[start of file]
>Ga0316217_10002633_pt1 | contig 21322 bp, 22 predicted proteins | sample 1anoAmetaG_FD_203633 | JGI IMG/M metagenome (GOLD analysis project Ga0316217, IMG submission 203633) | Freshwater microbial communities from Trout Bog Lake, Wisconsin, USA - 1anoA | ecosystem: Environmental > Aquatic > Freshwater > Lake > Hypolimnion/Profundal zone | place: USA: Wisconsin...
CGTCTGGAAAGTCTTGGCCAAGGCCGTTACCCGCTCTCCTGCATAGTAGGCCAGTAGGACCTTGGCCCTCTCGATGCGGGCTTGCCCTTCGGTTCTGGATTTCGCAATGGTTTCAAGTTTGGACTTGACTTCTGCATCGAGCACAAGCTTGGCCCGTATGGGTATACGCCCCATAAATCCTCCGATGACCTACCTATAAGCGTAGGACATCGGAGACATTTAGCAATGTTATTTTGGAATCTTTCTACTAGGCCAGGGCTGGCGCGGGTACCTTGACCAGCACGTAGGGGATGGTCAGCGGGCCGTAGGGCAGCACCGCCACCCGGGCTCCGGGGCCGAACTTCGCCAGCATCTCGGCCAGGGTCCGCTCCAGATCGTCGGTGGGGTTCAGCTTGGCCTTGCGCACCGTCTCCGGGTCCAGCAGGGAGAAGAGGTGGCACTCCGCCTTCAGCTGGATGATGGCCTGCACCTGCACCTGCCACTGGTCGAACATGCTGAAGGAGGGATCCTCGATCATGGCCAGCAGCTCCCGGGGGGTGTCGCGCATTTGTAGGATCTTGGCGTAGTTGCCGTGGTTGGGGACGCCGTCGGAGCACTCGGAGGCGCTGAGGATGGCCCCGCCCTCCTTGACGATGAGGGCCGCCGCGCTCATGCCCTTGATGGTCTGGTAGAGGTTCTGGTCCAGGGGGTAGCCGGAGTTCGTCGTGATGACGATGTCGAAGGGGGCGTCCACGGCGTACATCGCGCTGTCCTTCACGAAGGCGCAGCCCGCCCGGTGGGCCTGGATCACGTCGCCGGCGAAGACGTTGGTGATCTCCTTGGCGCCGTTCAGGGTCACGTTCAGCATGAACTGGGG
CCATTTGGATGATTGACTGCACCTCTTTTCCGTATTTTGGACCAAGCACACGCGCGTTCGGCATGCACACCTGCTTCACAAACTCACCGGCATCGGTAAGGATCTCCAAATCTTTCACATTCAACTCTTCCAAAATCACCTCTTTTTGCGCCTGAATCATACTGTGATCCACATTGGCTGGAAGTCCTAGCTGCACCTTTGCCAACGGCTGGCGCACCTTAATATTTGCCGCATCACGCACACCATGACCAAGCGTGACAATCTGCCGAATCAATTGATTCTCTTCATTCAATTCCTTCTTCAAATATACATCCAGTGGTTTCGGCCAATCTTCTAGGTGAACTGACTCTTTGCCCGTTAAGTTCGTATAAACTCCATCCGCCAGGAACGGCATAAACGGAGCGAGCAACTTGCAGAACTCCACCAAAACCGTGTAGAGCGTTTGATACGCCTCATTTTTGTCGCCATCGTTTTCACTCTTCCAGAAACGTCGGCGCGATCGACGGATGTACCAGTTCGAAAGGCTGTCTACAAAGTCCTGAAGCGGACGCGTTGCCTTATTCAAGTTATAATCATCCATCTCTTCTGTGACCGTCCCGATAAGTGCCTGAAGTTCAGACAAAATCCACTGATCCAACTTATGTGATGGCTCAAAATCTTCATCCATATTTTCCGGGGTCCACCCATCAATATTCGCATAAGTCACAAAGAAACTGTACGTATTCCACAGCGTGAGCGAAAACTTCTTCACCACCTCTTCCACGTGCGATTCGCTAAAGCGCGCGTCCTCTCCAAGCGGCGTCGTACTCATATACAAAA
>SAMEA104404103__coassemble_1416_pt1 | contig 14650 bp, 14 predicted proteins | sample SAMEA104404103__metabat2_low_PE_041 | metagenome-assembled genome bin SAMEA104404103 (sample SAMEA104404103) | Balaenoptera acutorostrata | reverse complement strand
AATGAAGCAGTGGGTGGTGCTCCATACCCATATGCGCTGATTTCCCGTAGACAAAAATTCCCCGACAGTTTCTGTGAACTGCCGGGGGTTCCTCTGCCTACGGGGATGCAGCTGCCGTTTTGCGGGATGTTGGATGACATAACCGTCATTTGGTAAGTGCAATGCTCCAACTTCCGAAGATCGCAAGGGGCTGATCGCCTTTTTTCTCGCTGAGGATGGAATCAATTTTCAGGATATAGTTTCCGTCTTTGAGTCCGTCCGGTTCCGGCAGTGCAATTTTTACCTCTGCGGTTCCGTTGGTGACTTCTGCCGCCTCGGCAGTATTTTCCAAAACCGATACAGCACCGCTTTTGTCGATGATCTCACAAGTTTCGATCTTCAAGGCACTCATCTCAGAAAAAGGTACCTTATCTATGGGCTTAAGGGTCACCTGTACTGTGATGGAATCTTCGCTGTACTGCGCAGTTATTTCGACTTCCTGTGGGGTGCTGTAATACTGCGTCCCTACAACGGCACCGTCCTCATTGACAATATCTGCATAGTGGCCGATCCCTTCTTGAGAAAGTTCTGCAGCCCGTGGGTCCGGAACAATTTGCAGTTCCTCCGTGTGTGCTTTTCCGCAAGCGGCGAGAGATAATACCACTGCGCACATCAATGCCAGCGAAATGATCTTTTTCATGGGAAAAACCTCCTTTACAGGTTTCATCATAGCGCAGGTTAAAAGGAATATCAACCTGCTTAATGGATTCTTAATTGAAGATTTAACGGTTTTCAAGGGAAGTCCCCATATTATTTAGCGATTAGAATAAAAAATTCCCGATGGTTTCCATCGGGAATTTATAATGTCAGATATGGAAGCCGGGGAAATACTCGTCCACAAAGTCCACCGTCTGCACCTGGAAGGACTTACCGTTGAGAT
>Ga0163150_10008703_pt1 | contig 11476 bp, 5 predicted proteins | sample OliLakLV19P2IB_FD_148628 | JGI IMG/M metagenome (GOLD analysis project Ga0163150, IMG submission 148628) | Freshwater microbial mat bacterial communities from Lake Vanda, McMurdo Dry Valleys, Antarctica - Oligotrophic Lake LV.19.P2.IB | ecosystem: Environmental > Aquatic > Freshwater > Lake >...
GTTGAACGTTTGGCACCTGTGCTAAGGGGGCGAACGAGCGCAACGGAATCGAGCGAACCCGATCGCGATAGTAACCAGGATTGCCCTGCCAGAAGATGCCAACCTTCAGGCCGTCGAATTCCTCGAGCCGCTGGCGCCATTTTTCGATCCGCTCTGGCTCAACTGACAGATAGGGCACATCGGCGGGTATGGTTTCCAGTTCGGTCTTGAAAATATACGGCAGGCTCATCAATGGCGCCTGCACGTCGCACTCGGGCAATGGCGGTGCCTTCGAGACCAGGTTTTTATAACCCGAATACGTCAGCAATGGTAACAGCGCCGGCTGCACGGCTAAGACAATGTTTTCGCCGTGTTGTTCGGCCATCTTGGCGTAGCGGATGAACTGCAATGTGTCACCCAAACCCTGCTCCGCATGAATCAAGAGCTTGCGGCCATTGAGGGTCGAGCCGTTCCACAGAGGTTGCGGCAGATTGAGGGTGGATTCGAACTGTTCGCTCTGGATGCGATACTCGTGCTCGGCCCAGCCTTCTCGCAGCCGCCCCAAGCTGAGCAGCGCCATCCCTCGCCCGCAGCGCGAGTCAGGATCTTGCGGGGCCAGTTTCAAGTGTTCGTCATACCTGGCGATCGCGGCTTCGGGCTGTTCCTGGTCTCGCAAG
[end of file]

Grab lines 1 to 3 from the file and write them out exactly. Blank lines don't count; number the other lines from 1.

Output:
>Ga0316217_10002633_pt1 | contig 21322 bp, 22 predicted proteins | sample 1anoAmetaG_FD_203633 | JGI IMG/M metagenome (GOLD analysis project Ga0316217, IMG submission 203633) | Freshwater microbial communities from Trout Bog Lake, Wisconsin, USA - 1anoA | ecosystem: Environmental > Aquatic > Freshwater > Lake > Hypolimnion/Profundal zone | place: USA: Wisconsin...
CGTCTGGAAAGTCTTGGCCAAGGCCGTTACCCGCTCTCCTGCATAGTAGGCCAGTAGGACCTTGGCCCTCTCGATGCGGGCTTGCCCTTCGGTTCTGGATTTCGCAATGGTTTCAAGTTTGGACTTGACTTCTGCATCGAGCACAAGCTTGGCCCGTATGGGTATACGCCCCATAAATCCTCCGATGACCTACCTATAAGCGTAGGACATCGGAGACATTTAGCAATGTTATTTTGGAATCTTTCTACTAGGCCAGGGCTGGCGCGGGTACCTTGACCAGCACGTAGGGGATGGTCAGCGGGCCGTAGGGCAGCACCGCCACCCGGGCTCCGGGGCCGAACTTCGCCAGCATCTCGGCCAGGGTCCGCTCCAGATCGTCGGTGGGGTTCAGCTTGGCCTTGCGCACCGTCTCCGGGTCCAGCAGGGAGAAGAGGTGGCACTCCGCCTTCAGCTGGATGATGGCCTGCACCTGCACCTGCCACTGGTCGAACATGCTGAAGGAGGGATCCTCGATCATGGCCAGCAGCTCCCGGGGGGTGTCGCGCATTTGTAGGATCTTGGCGTAGTTGCCGTGGTTGGGGACGCCGTCGGAGCACTCGGAGGCGCTGAGGATGGCCCCGCCCTCCTTGACGATGAGGGCCGCCGCGCTCATGCCCTTGATGGTCTGGTAGAGGTTCTGGTCCAGGGGGTAGCCGGAGTTCGTCGTGATGACGATGTCGAAGGGGGCGTCCACGGCGTACATCGCGCTGTCCTTCACGAAGGCGCAGCCCGCCCGGTGGGCCTGGATCACGTCGCCGGCGAAGACGTTGGTGATCTCCTTGGCGCCGTTCAGGGTCACGTTCAGCATGAACTGGGG
CCATTTGGATGATTGACTGCACCTCTTTTCCGTATTTTGGACCAAGCACACGCGCGTTCGGCATGCACACCTGCTTCACAAACTCACCGGCATCGGTAAGGATCTCCAAATCTTTCACATTCAACTCTTCCAAAATCACCTCTTTTTGCGCCTGAATCATACTGTGATCCACATTGGCTGGAAGTCCTAGCTGCACCTTTGCCAACGGCTGGCGCACCTTAATATTTGCCGCATCACGCACACCATGACCAAGCGTGACAATCTGCCGAATCAATTGATTCTCTTCATTCAATTCCTTCTTCAAATATACATCCAGTGGTTTCGGCCAATCTTCTAGGTGAACTGACTCTTTGCCCGTTAAGTTCGTATAAACTCCATCCGCCAGGAACGGCATAAACGGAGCGAGCAACTTGCAGAACTCCACCAAAACCGTGTAGAGCGTTTGATACGCCTCATTTTTGTCGCCATCGTTTTCACTCTTCCAGAAACGTCGGCGCGATCGACGGATGTACCAGTTCGAAAGGCTGTCTACAAAGTCCTGAAGCGGACGCGTTGCCTTATTCAAGTTATAATCATCCATCTCTTCTGTGACCGTCCCGATAAGTGCCTGAAGTTCAGACAAAATCCACTGATCCAACTTATGTGATGGCTCAAAATCTTCATCCATATTTTCCGGGGTCCACCCATCAATATTCGCATAAGTCACAAAGAAACTGTACGTATTCCACAGCGTGAGCGAAAACTTCTTCACCACCTCTTCCACGTGCGATTCGCTAAAGCGCGCGTCCTCTCCAAGCGGCGTCGTACTCATATACAAAA